London - A few years ago, to coincide with the release of the film of the bestselling self-help book Eat, Pray, Love, by Elizabeth Gilbert, I was given the assignment of following in the author’s footsteps.
Over the course of a year, Gilbert had learned to love food and speak Italian in Rome, how to meditate at an ashram in India, and finally found love with a handsome Brazilian man in Bali.
I had precisely ten days. In Rome I dined alone, and had to buy a new Apple laptop, as mine died. Only when I got it back to the hotel did I realise the keyboard had all the letters in the wrong place, and even the word processing software I’d bought didn’t speak English: at least I learned “salvare”, “annulla” and “finestra”, as I only had time for one language lesson.
In India, at a retreat in Kerala, there was an enormous spider in my hut. I called reception, who sent a young man who only served to rile it.
I was supposed to be learning yoga and meditation, but I was so stressed – the unfortunate truism of travel is that, unfortunately, you always pack yourself – I remember yelling down the phone to reception: “I’ve forgotten my mantra!”
And Bali? Well, it wasn’t magical, as in the book. My “resort” – that just means the hotel has over 400 rooms, and room service takes four hours – was full of drunk Australians, the beaches were dirty, the roads were jammed with traffic, and the locals openly indulged in cock-fighting.
Upon visiting the faith healer who had become Gilbert’s friend, I couldn’t hear what she was saying (her extreme accent, my deafness), so the poor photographer sent with me had to make notes. “What did she say?” I asked eagerly as we got in a taxi. “She says you are going to have two children.” Given I was then over 50 and without a boyfriend, that seemed highly unlikely.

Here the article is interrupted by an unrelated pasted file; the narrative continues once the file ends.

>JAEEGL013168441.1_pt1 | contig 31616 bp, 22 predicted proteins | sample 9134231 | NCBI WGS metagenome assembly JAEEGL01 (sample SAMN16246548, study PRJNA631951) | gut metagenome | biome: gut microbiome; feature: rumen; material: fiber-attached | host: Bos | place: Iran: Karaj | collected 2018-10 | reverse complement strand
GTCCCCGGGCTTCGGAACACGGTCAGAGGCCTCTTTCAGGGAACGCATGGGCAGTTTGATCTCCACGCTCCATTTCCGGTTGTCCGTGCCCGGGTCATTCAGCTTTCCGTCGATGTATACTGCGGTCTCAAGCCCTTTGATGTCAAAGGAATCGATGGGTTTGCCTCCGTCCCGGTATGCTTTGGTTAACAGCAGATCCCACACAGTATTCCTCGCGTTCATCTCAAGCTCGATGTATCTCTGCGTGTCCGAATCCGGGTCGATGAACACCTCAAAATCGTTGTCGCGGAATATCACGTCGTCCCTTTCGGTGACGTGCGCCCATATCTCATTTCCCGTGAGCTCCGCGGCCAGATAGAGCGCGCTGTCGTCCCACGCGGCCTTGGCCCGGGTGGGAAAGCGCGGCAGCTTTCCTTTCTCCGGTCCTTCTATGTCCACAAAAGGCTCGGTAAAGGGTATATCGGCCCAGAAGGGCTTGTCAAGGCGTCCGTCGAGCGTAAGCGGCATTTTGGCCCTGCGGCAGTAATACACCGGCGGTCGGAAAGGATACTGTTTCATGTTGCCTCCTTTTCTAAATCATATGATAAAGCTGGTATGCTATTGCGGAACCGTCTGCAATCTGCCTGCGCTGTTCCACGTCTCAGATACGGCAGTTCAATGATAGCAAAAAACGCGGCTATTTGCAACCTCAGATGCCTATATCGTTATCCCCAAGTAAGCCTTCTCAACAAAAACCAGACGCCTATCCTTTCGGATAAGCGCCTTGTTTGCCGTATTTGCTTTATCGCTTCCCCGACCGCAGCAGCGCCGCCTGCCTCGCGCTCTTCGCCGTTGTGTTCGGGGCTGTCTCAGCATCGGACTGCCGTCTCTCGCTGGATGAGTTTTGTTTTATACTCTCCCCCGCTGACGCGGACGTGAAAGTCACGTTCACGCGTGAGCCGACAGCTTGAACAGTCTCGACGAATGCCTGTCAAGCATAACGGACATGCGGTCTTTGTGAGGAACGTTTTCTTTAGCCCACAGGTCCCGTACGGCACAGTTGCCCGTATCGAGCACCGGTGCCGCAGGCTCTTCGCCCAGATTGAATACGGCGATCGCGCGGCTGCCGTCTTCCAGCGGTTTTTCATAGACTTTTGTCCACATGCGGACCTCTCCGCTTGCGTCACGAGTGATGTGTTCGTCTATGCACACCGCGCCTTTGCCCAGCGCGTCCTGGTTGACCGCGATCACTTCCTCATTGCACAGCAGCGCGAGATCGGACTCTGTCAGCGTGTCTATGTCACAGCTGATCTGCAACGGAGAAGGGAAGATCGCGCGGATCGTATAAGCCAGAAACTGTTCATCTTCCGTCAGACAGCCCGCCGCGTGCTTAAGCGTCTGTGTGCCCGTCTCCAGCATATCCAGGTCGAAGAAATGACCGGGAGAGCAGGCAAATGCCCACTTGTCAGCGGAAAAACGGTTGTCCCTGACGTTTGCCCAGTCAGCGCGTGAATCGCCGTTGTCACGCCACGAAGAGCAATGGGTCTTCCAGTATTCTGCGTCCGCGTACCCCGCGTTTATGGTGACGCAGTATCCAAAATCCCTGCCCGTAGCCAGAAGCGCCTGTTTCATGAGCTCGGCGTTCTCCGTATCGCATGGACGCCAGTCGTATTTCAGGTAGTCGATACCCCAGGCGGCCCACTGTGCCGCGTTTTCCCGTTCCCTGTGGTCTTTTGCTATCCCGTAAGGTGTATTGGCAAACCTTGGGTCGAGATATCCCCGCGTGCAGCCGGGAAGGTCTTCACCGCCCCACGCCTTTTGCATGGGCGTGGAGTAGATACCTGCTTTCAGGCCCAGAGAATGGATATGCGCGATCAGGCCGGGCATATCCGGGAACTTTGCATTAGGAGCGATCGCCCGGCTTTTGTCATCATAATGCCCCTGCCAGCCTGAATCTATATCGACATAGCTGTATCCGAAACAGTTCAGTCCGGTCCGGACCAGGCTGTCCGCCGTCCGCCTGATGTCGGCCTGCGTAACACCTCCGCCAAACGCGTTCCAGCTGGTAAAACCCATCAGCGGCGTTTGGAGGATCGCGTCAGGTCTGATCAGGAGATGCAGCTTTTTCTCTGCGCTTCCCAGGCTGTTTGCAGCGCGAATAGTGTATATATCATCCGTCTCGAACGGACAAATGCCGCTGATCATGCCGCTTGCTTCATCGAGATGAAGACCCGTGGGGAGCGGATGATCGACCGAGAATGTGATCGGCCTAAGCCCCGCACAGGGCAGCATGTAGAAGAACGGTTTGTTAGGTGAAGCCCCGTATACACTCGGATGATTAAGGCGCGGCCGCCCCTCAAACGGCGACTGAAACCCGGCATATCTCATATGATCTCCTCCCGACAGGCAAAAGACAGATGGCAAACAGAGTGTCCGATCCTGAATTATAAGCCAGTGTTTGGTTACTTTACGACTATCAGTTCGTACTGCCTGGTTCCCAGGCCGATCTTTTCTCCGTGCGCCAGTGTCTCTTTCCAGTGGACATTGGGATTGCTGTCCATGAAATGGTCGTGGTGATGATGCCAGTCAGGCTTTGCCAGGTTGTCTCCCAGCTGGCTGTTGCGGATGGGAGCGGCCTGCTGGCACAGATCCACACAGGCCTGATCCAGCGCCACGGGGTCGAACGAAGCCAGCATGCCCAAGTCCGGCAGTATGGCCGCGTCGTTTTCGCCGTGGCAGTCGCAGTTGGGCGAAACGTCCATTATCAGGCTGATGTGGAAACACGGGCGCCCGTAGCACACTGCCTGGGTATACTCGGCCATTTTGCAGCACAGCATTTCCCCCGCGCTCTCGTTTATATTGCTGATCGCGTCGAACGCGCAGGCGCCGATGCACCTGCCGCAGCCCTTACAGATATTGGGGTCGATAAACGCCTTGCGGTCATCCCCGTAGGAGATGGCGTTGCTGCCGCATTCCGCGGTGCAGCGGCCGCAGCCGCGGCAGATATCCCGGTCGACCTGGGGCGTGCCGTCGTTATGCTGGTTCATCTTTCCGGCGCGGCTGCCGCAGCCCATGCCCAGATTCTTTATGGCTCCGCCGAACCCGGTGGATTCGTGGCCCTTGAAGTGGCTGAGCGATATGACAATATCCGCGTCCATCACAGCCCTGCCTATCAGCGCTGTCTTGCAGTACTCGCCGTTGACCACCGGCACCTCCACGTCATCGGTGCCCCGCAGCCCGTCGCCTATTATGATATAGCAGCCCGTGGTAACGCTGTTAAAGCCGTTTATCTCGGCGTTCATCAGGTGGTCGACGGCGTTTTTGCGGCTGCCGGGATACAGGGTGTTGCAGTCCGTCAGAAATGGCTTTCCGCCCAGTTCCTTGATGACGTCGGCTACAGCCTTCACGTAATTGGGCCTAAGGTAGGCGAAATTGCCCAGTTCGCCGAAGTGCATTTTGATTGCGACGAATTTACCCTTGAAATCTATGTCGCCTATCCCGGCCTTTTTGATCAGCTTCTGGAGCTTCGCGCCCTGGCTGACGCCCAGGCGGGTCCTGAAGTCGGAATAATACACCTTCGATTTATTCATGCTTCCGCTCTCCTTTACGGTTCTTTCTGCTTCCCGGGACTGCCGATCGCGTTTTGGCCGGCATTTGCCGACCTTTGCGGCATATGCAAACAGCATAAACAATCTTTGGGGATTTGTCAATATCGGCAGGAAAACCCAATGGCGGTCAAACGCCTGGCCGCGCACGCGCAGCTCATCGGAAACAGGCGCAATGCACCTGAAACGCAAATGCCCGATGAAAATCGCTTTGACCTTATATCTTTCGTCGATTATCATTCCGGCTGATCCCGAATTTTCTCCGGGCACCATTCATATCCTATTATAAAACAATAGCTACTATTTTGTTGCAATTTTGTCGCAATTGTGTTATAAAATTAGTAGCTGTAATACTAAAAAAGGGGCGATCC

But still, still! I held out hope it wasn’t all stuff and nonsense, given Gilbert not only found love in Bali, but took him home to the US, triggering a second book, Committed: A Skeptic Makes Peace With Marriage. Gilbert’s writing has a powerful message, after all: that we all deserve a happy ending as long as we learn to “grow”, “let go of material things”, and “find” ourselves.
But it turns out Gilbert wasn’t that committed. In a lengthy Facebook post, she revealed that “death – or the prospect of death – has a way of clearing away everything that is not real. In that space of stark and utter realness, I was faced with this truth: I do not merely love Rayya; I am in love with Rayya. And I have no more time for denying that truth.”
The Rayya in question is Gilbert’s best friend, a Syrian-born author suffering from cancer and – here’s the surprise – a woman.
The relationship has ended Gilbert’s marriage, and the new couple are demanding privacy and respect. Until the next memoir is published, presumably.
I don’t care that Gilbert is now a lesbian. What makes me want my money back is the fact this story proves that abandoning your job and all responsibility to go on a ‘journey’ doesn’t necessarily make you a very nice person.
I went on a yoga holiday in Udaipur once, but found it impossible to learn to breathe through one nostril when all I could see from my mat on the terrace was a woman bathing her skeletal children in the filthy water of a lake that was being rapidly depleted by the demands of tourism.
I cannot stand rich Westerners who see the developing world as some sort of spa where they can nourish their inner selves while being massaged.
I remember sitting in Nairobi airport, ashen from having visited a refugee camp, marvelling at the bronzed teenagers around me, all laughing and flirting and posting exotic photos on Facebook; they think they are so cool, travelling as they do, but to me they seemed blind.
Why didn’t Gilbert go to India to teach? In Bali, why did she not campaign to end cock-fighting?
But no, it was all about Me, Me, Me.
These memoirs telling us inner peace will bring us untold riches, that we can’t help who we fall in love with, are self-indulgent New Age narcissism.
Truly good people don’t care about inner turmoil: they care about the outside world.
Mail On Sunday